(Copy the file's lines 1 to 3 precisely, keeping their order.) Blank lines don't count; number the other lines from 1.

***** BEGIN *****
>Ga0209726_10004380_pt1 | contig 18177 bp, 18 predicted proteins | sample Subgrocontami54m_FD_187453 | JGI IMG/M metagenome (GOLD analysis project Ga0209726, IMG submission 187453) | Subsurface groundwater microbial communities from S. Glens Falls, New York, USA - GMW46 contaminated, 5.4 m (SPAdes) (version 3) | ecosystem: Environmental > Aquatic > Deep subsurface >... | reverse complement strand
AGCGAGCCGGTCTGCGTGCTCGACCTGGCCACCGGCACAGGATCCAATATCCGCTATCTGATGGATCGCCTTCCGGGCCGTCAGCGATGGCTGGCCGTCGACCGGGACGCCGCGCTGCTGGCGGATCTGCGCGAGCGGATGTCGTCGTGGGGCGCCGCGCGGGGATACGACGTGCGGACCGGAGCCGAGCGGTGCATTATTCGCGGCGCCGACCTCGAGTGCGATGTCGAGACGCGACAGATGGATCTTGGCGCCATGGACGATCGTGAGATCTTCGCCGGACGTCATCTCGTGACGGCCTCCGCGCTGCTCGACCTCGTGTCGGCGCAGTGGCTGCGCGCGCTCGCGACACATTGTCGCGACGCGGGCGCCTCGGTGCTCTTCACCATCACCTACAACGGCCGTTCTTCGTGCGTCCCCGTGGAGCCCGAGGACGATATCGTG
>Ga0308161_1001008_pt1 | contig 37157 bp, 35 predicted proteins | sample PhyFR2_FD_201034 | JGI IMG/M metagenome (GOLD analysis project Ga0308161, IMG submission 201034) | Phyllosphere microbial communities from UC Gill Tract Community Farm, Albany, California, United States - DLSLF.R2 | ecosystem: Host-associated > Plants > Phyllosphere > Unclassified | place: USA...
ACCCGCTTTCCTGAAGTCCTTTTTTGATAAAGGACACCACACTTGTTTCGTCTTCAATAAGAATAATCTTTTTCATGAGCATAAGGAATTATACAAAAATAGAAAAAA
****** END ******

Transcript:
>Ga0209726_10004380_pt1 | contig 18177 bp, 18 predicted proteins | sample Subgrocontami54m_FD_187453 | JGI IMG/M metagenome (GOLD analysis project Ga0209726, IMG submission 187453) | Subsurface groundwater microbial communities from S. Glens Falls, New York, USA - GMW46 contaminated, 5.4 m (SPAdes) (version 3) | ecosystem: Environmental > Aquatic > Deep subsurface >... | reverse complement strand
AGCGAGCCGGTCTGCGTGCTCGACCTGGCCACCGGCACAGGATCCAATATCCGCTATCTGATGGATCGCCTTCCGGGCCGTCAGCGATGGCTGGCCGTCGACCGGGACGCCGCGCTGCTGGCGGATCTGCGCGAGCGGATGTCGTCGTGGGGCGCCGCGCGGGGATACGACGTGCGGACCGGAGCCGAGCGGTGCATTATTCGCGGCGCCGACCTCGAGTGCGATGTCGAGACGCGACAGATGGATCTTGGCGCCATGGACGATCGTGAGATCTTCGCCGGACGTCATCTCGTGACGGCCTCCGCGCTGCTCGACCTCGTGTCGGCGCAGTGGCTGCGCGCGCTCGCGACACATTGTCGCGACGCGGGCGCCTCGGTGCTCTTCACCATCACCTACAACGGCCGTTCTTCGTGCGTCCCCGTGGAGCCCGAGGACGATATCGTG
>Ga0308161_1001008_pt1 | contig 37157 bp, 35 predicted proteins | sample PhyFR2_FD_201034 | JGI IMG/M metagenome (GOLD analysis project Ga0308161, IMG submission 201034) | Phyllosphere microbial communities from UC Gill Tract Community Farm, Albany, California, United States - DLSLF.R2 | ecosystem: Host-associated > Plants > Phyllosphere > Unclassified | place: USA...